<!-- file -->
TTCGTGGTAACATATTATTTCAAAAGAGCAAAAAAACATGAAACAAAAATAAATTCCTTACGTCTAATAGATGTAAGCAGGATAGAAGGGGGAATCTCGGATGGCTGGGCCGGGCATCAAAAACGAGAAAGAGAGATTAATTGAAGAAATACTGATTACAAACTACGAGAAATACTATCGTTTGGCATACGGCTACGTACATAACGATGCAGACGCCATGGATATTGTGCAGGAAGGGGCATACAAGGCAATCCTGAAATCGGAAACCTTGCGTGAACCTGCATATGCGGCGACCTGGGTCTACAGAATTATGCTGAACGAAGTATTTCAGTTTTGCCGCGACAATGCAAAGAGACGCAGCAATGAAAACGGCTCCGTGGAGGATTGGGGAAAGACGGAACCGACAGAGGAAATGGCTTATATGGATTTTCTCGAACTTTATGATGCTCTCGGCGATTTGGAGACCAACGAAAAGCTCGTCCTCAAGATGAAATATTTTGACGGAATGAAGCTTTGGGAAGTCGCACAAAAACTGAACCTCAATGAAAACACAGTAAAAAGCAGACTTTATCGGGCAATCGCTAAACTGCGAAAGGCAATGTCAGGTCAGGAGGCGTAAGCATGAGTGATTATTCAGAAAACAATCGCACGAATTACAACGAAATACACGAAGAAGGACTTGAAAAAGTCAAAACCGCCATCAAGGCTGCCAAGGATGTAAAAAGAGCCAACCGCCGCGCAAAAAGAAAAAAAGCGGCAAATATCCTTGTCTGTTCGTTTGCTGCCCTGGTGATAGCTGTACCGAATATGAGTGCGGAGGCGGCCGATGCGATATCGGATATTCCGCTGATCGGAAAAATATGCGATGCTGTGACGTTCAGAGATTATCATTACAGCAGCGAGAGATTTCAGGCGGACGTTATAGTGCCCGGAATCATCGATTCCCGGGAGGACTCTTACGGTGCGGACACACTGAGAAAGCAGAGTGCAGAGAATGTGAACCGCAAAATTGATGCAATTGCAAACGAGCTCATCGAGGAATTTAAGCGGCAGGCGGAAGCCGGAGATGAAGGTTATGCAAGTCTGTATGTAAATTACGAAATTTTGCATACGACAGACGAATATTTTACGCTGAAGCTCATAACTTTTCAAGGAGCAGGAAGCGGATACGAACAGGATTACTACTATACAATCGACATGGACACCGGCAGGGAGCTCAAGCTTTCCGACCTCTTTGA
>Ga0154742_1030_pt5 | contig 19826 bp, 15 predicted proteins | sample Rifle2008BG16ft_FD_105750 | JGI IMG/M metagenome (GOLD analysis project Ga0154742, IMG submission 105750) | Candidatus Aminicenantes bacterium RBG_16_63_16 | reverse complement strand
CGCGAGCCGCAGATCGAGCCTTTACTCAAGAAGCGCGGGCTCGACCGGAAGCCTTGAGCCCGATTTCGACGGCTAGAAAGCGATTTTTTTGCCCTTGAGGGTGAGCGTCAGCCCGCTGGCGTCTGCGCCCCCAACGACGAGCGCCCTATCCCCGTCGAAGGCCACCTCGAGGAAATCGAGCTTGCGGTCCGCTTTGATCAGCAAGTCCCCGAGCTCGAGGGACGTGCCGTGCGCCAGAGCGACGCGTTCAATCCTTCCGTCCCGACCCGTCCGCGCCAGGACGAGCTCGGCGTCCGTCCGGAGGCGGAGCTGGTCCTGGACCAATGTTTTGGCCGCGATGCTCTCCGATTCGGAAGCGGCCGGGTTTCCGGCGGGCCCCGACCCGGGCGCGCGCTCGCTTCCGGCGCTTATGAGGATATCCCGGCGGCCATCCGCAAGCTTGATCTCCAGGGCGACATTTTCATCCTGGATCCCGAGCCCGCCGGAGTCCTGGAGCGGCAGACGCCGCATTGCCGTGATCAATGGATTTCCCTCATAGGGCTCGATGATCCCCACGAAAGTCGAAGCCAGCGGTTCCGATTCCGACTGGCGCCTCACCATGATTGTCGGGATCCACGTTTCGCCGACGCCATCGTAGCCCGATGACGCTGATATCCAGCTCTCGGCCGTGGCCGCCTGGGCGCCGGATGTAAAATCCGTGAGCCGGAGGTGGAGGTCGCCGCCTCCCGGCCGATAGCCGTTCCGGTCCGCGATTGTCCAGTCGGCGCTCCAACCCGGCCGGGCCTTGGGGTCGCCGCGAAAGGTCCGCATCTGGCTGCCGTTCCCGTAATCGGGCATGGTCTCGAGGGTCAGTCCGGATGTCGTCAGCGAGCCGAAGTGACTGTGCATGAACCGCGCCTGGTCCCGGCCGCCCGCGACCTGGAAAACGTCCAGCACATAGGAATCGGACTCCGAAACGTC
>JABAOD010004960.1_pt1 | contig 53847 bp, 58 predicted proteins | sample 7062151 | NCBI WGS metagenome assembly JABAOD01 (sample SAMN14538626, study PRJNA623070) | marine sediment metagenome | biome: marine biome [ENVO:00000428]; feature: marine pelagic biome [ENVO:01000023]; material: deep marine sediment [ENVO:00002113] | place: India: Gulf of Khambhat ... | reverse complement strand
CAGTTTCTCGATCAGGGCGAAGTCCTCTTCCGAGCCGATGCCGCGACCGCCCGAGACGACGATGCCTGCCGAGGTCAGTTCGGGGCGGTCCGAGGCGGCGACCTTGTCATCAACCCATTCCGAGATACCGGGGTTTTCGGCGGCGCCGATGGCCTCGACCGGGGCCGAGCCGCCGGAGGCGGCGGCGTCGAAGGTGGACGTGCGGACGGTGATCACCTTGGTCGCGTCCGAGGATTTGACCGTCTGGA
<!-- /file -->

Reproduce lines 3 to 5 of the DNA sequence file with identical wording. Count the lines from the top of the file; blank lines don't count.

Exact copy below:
CGCGAGCCGCAGATCGAGCCTTTACTCAAGAAGCGCGGGCTCGACCGGAAGCCTTGAGCCCGATTTCGACGGCTAGAAAGCGATTTTTTTGCCCTTGAGGGTGAGCGTCAGCCCGCTGGCGTCTGCGCCCCCAACGACGAGCGCCCTATCCCCGTCGAAGGCCACCTCGAGGAAATCGAGCTTGCGGTCCGCTTTGATCAGCAAGTCCCCGAGCTCGAGGGACGTGCCGTGCGCCAGAGCGACGCGTTCAATCCTTCCGTCCCGACCCGTCCGCGCCAGGACGAGCTCGGCGTCCGTCCGGAGGCGGAGCTGGTCCTGGACCAATGTTTTGGCCGCGATGCTCTCCGATTCGGAAGCGGCCGGGTTTCCGGCGGGCCCCGACCCGGGCGCGCGCTCGCTTCCGGCGCTTATGAGGATATCCCGGCGGCCATCCGCAAGCTTGATCTCCAGGGCGACATTTTCATCCTGGATCCCGAGCCCGCCGGAGTCCTGGAGCGGCAGACGCCGCATTGCCGTGATCAATGGATTTCCCTCATAGGGCTCGATGATCCCCACGAAAGTCGAAGCCAGCGGTTCCGATTCCGACTGGCGCCTCACCATGATTGTCGGGATCCACGTTTCGCCGACGCCATCGTAGCCCGATGACGCTGATATCCAGCTCTCGGCCGTGGCCGCCTGGGCGCCGGATGTAAAATCCGTGAGCCGGAGGTGGAGGTCGCCGCCTCCCGGCCGATAGCCGTTCCGGTCCGCGATTGTCCAGTCGGCGCTCCAACCCGGCCGGGCCTTGGGGTCGCCGCGAAAGGTCCGCATCTGGCTGCCGTTCCCGTAATCGGGCATGGTCTCGAGGGTCAGTCCGGATGTCGTCAGCGAGCCGAAGTGACTGTGCATGAACCGCGCCTGGTCCCGGCCGCCCGCGACCTGGAAAACGTCCAGCACATAGGAATCGGACTCCGAAACGTC
>JABAOD010004960.1_pt1 | contig 53847 bp, 58 predicted proteins | sample 7062151 | NCBI WGS metagenome assembly JABAOD01 (sample SAMN14538626, study PRJNA623070) | marine sediment metagenome | biome: marine biome [ENVO:00000428]; feature: marine pelagic biome [ENVO:01000023]; material: deep marine sediment [ENVO:00002113] | place: India: Gulf of Khambhat ... | reverse complement strand
CAGTTTCTCGATCAGGGCGAAGTCCTCTTCCGAGCCGATGCCGCGACCGCCCGAGACGACGATGCCTGCCGAGGTCAGTTCGGGGCGGTCCGAGGCGGCGACCTTGTCATCAACCCATTCCGAGATACCGGGGTTTTCGGCGGCGCCGATGGCCTCGACCGGGGCCGAGCCGCCGGAGGCGGCGGCGTCGAAGGTGGACGTGCGGACGGTGATCACCTTGGTCGCGTCCGAGGATTTGACCGTCTGGA